So are you going to go with the vet that does the x-rays or are you still mulling over the options? It is double the price of the cheaper vet, but it sounds like it would give you piece of mind.
I’m big into mulling. The clinic is offering a 10% discount in February for Pet Dental Month, which will make it even cheaper and thus probably irresistible!
Wow, I would have been in shock hearing they took seven teeth. I can understand your dilemma: first you have the cost, second putting your dog under again which can pose certain risks by itself more so with older dogs, and third your dog is diabetic. If I were you I would first try brushing your dogs teeth to see where that takes you. I brush my dogs teeth and also give them plaque and tarter control. If you’re interested in reading an article I wrote about <a href="http://critterminute.com/periodontal-disease-in-dogs-cats"periodontal disease and plaque and tarter feel free. Also if you have any questions I would be happy to answer them if I can. Hope this helps.
Buddha came to us with a mouthful of broken teeth and a bullet lodged in one shoulder. The teeth had obviously been broken much earlier and had started to rot. When we took him for his initial checkup we scheduled a cleaning since they looked pretty nasty.
I got some static from a friend about putting him under anesthesia, bla bla bla. Whatever.
When we picked him up, four teeth had been pulled. I was pretty shocked. I had only expected one. He was pretty loopy and kinda lethargic that night and part of the next day. I was worried.
By the end of three days later, he not only had an incredible appetite compared to before, but he was much more playful and became the Buddha that I now know and love – too inlcude being the most mouthy and read-to-play-tug of my three dogs. He must have been in almost constant pain beforehand and having the teeth pulled turned out to be a relief.
In the two years since he has lost three more in two operations due to terrible abscesses. So he’s tied with Frankie. My vet and I think it’s a combination of poor nutrition early in life and maybe a car accident, perhaps after he took the buckshot to his shoulder. He seems to be OK now and is the happiest of my three dogs.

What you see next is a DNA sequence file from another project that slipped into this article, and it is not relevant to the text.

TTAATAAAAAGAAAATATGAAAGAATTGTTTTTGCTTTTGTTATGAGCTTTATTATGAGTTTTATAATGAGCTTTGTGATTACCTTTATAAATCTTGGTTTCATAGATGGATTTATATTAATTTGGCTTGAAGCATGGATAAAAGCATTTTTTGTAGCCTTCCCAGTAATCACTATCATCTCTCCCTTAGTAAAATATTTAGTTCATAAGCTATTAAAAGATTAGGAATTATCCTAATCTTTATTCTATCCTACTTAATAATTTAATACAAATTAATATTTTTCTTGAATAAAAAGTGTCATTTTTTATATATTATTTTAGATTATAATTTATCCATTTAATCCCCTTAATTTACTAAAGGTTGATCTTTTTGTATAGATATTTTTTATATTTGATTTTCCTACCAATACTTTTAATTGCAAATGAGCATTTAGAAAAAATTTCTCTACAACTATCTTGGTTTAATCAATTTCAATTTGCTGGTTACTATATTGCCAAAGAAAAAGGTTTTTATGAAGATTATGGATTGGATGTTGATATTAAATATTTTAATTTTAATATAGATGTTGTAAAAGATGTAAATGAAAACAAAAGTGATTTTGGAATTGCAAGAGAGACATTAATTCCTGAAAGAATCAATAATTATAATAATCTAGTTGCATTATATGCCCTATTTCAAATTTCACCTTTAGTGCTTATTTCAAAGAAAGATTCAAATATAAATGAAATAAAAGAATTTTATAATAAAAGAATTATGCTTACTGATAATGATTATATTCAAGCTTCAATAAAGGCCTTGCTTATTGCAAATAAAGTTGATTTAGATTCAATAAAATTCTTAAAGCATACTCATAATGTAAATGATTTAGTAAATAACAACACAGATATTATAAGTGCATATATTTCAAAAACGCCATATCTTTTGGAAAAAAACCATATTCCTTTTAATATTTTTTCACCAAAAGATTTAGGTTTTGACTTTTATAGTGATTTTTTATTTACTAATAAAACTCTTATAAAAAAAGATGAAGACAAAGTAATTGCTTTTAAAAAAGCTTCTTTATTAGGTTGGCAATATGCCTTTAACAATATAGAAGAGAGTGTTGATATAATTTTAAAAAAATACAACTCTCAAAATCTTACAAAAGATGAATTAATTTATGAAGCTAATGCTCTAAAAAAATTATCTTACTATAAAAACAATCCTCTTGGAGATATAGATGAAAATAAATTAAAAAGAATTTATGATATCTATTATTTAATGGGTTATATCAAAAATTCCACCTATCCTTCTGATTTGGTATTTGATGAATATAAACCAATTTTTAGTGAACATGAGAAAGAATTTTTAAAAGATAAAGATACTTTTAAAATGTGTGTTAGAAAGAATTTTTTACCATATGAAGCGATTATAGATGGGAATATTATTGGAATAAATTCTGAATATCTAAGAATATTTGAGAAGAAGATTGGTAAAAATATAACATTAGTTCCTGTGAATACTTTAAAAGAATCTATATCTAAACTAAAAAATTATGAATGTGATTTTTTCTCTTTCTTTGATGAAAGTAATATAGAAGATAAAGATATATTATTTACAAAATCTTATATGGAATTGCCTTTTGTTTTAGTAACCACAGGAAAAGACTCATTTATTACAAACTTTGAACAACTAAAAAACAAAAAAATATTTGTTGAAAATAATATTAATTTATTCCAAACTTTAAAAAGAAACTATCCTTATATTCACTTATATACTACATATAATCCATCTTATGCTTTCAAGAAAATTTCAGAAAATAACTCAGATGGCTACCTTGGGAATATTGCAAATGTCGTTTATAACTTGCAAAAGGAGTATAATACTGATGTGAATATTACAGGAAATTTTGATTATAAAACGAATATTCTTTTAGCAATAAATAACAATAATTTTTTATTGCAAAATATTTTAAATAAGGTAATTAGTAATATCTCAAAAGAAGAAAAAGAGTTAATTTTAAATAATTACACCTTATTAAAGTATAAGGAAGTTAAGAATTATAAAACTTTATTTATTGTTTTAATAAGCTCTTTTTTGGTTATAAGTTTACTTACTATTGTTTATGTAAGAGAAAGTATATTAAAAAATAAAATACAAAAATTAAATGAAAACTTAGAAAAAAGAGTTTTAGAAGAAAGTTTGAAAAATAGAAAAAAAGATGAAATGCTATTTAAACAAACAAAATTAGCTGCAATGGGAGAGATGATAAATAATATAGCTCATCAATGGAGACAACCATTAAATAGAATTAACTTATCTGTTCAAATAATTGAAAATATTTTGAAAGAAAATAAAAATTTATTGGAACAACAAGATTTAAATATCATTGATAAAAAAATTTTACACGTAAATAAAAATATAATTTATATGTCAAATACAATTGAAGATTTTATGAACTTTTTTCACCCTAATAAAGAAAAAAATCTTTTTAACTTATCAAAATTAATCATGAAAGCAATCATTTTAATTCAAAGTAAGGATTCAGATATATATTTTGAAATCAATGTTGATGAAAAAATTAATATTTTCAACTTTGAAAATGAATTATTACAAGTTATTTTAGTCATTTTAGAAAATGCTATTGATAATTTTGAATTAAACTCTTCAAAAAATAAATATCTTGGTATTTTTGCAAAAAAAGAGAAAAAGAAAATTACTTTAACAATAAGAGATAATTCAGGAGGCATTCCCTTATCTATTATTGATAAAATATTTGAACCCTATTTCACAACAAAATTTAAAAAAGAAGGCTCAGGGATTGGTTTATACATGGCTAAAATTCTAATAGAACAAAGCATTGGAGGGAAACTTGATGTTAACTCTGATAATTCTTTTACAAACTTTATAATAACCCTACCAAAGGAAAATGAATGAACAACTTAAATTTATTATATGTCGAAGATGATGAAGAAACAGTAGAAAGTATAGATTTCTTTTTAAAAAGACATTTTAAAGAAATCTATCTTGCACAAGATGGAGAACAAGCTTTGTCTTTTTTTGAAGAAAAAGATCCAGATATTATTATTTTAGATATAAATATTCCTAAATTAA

Clare, your vote always stacks the decks of my decisions (not enough coffee yet for metaphors, but you know what I mean — it counts heavily).
Kelly, thanks for your input. One thing: I couldn’t find the Petlane tartar control product you talked about in your excellent article. Could you please send that info? And yes, I’ve been dithering on the teeth cleaning, which is ridiculous. As soon as I stop the eyedrops — I posted about that earlier — teeth cleaning shall commence!
Eric, it’s funny that anyone should focus on the dangers of anesthesia when you have a dog with a bullet in his shoulder and broken teeth. I think it’s a holdover from the days — decades ago — when anesthesia was far less safe, when barbiturates, which are a lot less predictable, were used. Today reputable vets use drugs like sevofluorane and propofol, the sedative effects of which are reversed far more quickly.
I say bite the bullet and get his teeth cleaned while you still can. Where, is optional. There’s nothing wrong with going where you went previously or to a specialist.
I think specialists are often overrated.
I had Lily’s teeth cleaned at 3 years old and she did fine. Then I had them cleaned again at 9 years old and it took her too many days to recover.
At 12 years 3 months there is no way I am having a greyhound go under anesthesia except if it’s to euthanize her.
Kelly, I would like to know more about your product. Please forward to Edie and she will forward to me. Right now I am brushing Lily’s teeth with some vet dental care product (that my vet gave me or actually I bought it from her) — it looks like pink glycerin.
I was going to buy PetKiss but haven’t yet.
Kelly, thanks for providing the information. Karyn, ask and you shall receive.
Edie, to find the Petlane tartar control go to my http://www.CritterMinute.com, there is a page on the top navigation bar that says shop Petlane, click on it, then when you get to Petlane’s site click shop, then dog, then dental products. It take about 6 weeks before you will notice an improvement in Frankie’s mouth. I am a Petlane Pet Advisor, started to use so many of their products I decided I had to inform other dog owners of their quality.
Amy and I believe everything happens for a reason. There is a reason you’re going thru all of this. Maybe it’s “just” a journey to help Frankie out. Maybe you’ll learn something to help everyone out – and write a book about it. Good luck and keep us all posted via your blog.
PS – Have you considered foregoing cable to free up some extra cash? (just kidding!)
Well, Am I Boring My Dog came out of Frankie’s initial diabetes diagnosis… so you never know!
Thanks for your good thoughts.
I understand why you were shocked. I had a shock like that with 5 that had to go from one of my mom’s dogs I was caring for. I did not go to a clinic (none available in the area at that time)*and* did not get a call! Country ways. You had a good rapport with the clinic surgeon, why not stick with it? The only question I’d ask is do they have the same well-qualified anesthetist who monitors vitals throughout the operation? Sounds like you could do an adventures in a dog’s life series with Frankie as the star:)
Mary, the fact that phone calls are not a universal feature of regular vets makes me feel better! As for the anesthesia, I felt comfortable with the fact that it was carefully monitored. Only the specialists — as opposed to, say, my regular vet — offer a dedicated anesthesiologist.